Malachi 4:2 (a) From this we learn that Israel's blessings under the good hand of GOD were that they were fed by the Lord, protected by the Lord, and grew greater, stronger and more useful under GOD's good hand.

 Luke 15:23 (c) This represents the fullness of CHRIST's sufficiency and His ability to supply the needs of the repentant sinner.

 Revelation 4:7 (b) No doubt this is a type of our Lord JESUS who served both GOD and man. See under "OX."

Hastings' Dictionary of the New Testament [4]

‘Calf’ ( Acts 7:41,  Hebrews 9:12;  Hebrews 9:19,  Revelation 4:7) should be rendered ‘ox’ or ‘steer.’ 1. The expiatory virtue of sacrifices of blood formed part of the Semitic belief from earliest times. In  Leviticus 17:11 the reason given is that the life or soul of the animal is in the blood (cf.  Genesis 9:4,  Deuteronomy 12:23), which gives piacular efficacy to the sacrifice (see article‘Sacrifice’ in the Bible Dictionaries). 2. The second of the four living creatures in the Apocalypse had the likeness of an ox, presumably as the symbol of strength. It was certainly for this reason that the bull was chosen as the symbol of Jahweh by Aaron ( Acts 7:41) and Jeroboam (B. Duhm, Theol. der Propheten , Bonn, 1875, p. 47; A. Dillmann, Exodus , Berlin, 1880, p. 337; J. Robertson, Early Religion of Israel , Edinburgh, 1892, pp. 215-220; similarly Kuenen and Vatke). The four living creatures remind us of certain of the signs of the zodiac (bull, angel, lion, eagle), and possibly they have some connexion with that source (so Moffatt and Gunkel), Irenaeus (iii. xi. 8) associate the living creatures with the four evangelists, and holds that the ‘calf,’ signifying the priestly and sacrificial character of Jesus, is the symbol of St. Luke. These traditions continued after his time, but there was considerable variety in the application of the symbols (see Zahn, Forschungen , Erlangen, 1881-1903, ii. 257ff.; Swete, Gospel according to St. Mark 2 , London, 1902, p. xxxvi ff.).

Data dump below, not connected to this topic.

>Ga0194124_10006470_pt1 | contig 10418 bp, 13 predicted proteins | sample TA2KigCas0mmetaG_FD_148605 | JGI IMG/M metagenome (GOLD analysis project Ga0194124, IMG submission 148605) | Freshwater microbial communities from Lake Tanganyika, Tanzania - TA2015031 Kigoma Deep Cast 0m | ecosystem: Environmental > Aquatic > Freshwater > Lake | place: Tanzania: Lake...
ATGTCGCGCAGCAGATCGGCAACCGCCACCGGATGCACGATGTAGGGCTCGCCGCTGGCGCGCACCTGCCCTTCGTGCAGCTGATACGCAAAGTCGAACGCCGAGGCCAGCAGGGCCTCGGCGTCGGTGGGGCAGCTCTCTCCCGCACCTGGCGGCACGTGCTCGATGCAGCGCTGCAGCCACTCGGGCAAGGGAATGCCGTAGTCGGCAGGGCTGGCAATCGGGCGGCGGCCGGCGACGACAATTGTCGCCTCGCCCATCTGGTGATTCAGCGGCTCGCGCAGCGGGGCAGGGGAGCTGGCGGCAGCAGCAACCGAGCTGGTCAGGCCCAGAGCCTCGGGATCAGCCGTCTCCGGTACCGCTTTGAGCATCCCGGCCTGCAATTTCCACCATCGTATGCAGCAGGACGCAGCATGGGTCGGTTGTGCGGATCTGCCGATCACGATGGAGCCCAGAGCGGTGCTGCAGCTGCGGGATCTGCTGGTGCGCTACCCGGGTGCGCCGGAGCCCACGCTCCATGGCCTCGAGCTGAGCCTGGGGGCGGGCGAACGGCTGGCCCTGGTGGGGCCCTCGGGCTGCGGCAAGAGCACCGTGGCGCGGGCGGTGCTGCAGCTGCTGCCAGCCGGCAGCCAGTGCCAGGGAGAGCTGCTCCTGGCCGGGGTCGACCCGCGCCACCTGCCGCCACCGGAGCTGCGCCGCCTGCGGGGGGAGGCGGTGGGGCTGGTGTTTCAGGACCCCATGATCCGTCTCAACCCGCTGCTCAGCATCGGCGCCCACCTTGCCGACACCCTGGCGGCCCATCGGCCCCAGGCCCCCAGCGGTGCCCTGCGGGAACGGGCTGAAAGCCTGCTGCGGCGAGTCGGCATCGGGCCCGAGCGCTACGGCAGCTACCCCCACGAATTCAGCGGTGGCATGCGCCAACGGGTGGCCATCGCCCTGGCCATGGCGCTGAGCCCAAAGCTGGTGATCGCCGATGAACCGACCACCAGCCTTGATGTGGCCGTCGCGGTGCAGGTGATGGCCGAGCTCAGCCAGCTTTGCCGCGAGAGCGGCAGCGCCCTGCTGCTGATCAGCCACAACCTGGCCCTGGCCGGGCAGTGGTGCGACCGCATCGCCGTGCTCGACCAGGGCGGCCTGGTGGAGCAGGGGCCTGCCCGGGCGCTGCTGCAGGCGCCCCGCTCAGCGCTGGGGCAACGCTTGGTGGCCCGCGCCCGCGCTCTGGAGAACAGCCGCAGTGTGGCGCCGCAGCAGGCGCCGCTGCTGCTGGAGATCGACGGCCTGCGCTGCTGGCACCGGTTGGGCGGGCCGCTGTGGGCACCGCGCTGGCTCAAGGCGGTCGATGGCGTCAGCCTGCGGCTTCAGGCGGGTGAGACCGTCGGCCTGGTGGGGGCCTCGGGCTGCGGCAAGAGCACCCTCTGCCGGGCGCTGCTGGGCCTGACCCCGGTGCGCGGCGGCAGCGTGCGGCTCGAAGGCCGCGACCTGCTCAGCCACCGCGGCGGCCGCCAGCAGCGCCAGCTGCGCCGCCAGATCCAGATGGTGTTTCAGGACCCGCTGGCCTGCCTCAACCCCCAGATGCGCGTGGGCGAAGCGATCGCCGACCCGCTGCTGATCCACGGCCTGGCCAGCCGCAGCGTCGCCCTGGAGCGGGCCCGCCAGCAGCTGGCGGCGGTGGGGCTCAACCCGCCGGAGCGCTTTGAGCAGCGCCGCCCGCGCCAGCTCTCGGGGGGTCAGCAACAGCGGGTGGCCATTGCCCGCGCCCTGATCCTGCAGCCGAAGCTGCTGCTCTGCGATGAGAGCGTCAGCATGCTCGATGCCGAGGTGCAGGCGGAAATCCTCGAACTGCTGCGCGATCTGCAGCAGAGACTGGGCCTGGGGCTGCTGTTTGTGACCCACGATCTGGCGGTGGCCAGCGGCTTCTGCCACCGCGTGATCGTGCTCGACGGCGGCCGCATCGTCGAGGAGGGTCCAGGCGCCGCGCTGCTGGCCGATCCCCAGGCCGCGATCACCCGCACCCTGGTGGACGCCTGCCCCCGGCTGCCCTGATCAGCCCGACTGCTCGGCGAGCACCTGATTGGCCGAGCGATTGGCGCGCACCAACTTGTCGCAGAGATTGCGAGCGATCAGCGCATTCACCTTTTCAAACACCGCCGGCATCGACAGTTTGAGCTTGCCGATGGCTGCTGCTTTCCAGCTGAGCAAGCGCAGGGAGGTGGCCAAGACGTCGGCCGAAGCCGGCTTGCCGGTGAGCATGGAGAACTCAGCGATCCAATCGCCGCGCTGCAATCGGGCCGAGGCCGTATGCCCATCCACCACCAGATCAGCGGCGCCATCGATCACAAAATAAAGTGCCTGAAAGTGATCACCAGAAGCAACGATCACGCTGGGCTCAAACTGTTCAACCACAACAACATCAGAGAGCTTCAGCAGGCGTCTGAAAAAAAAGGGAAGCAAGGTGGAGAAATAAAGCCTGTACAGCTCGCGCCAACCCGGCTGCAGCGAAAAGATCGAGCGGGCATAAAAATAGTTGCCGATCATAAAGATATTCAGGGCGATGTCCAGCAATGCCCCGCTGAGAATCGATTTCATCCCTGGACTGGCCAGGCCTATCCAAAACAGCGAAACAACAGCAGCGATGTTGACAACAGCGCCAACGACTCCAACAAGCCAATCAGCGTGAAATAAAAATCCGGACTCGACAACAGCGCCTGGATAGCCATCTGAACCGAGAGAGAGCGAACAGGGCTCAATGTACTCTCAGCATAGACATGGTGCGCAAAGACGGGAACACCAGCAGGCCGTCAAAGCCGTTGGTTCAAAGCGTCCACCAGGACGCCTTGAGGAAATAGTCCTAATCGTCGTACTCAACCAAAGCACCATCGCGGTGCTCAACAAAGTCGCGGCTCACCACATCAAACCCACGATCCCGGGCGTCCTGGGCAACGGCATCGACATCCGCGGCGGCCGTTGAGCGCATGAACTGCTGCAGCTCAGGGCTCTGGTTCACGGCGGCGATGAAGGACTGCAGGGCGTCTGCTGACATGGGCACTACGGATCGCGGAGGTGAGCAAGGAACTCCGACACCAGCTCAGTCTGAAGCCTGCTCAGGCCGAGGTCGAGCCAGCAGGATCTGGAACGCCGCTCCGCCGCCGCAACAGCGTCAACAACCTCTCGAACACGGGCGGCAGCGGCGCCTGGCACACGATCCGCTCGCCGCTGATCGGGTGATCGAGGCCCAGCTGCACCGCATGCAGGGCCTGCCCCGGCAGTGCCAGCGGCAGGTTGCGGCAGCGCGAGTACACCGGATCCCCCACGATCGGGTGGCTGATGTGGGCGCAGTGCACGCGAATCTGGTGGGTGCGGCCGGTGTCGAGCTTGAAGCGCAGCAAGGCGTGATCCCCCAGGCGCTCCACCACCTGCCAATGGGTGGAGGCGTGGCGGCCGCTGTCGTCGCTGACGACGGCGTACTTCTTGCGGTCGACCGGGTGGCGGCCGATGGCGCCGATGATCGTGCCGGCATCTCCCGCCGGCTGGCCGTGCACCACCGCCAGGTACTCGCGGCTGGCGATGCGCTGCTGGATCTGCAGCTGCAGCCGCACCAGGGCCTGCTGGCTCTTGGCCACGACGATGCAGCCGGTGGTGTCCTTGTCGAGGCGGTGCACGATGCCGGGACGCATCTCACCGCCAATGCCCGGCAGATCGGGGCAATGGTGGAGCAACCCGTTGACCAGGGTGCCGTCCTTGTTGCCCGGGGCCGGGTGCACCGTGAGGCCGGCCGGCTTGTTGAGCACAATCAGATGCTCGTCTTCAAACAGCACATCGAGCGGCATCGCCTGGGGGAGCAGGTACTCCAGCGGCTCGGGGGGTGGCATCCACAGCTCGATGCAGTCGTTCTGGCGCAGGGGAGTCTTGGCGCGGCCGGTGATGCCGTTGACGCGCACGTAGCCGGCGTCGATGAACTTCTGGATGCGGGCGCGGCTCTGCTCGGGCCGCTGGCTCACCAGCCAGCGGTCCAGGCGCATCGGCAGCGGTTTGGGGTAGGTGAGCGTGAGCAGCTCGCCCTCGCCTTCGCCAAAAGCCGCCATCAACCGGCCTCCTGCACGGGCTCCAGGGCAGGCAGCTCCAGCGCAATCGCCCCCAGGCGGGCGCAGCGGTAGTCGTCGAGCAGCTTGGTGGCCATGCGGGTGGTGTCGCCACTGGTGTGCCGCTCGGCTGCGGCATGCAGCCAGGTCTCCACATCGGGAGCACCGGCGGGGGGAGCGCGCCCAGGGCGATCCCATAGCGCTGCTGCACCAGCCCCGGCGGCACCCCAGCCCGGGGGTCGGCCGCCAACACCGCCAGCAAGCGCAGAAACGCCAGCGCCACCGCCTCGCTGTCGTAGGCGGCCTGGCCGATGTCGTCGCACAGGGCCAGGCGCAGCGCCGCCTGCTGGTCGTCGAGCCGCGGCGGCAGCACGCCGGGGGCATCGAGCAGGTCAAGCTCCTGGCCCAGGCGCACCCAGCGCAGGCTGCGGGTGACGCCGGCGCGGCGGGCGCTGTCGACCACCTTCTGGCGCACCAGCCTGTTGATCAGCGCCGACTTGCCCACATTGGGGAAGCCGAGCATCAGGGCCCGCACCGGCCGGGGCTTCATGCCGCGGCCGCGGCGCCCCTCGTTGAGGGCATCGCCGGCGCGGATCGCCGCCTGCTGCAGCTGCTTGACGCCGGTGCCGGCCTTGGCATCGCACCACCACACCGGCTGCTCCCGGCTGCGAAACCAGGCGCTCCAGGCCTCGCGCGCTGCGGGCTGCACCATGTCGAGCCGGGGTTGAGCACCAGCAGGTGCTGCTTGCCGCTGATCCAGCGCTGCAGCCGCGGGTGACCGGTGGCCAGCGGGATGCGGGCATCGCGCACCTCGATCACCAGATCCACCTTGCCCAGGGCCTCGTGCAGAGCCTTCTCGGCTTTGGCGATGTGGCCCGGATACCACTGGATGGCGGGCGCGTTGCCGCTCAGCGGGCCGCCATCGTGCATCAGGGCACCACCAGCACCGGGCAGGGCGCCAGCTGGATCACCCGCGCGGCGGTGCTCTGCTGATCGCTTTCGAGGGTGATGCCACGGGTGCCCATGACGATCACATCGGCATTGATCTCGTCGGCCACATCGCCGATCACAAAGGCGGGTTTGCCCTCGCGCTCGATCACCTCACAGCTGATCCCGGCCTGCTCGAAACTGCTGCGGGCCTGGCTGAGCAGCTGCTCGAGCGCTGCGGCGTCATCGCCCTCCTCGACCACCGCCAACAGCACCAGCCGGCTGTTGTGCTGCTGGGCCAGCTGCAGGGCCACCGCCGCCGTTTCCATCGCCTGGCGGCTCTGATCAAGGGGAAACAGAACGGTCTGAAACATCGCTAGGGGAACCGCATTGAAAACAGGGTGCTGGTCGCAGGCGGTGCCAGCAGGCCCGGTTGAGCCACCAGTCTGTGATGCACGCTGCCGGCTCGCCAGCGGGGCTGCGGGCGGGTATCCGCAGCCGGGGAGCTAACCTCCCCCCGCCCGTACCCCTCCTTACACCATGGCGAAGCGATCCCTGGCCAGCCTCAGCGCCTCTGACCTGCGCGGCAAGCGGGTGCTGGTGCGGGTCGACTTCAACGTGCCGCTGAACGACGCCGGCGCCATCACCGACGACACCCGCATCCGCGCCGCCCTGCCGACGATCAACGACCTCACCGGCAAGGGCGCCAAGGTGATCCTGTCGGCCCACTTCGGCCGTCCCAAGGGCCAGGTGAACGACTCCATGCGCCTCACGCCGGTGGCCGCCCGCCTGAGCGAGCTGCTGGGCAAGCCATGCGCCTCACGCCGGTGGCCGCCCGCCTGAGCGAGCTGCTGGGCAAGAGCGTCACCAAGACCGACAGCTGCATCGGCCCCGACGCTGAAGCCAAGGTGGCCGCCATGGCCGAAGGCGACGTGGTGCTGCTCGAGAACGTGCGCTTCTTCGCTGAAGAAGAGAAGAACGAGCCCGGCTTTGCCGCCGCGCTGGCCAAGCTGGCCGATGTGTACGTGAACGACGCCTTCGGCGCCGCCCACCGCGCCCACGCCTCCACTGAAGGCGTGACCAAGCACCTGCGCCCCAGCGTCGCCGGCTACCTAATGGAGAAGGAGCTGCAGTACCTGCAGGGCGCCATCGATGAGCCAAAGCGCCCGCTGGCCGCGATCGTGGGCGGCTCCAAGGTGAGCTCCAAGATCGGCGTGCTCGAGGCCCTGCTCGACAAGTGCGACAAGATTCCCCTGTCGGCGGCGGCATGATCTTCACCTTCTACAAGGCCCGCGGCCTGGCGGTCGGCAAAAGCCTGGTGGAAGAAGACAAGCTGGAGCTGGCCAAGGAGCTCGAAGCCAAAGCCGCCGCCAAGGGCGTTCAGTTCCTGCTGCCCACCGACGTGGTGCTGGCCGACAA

F. W. Worsley.

American Tract Society Bible Dictionary [5]

The young of the cow, a clean animal much used in sacrifice; hence the expression, "So will we render the calves of our lips,"  Hosea 14:2 , meaning, we will offer as sacrifices the prayers and praises of our lips,  Hebrews 13:15 . The fatted calf was considered the choicest animal food,  Genesis 18:7   Amos 6:4   Luke 15:23 .

In  Jeremiah 34:18 , "they cut the calf in twain, and passed between the parts thereof," there is an allusion to an ancient mode of ratifying a covenant; the parties thus signifying their willingness to be themselves cut in pieces if unfaithful,  Genesis 15:9-18 .

THE Golden Calf worshipped by the Jews at mount Sinai, while Moses was absent in the mount, was cast by Aaron from the earrings of the people. Its worship was attended with degrading obscenities, and was punished by the death of three thousand men.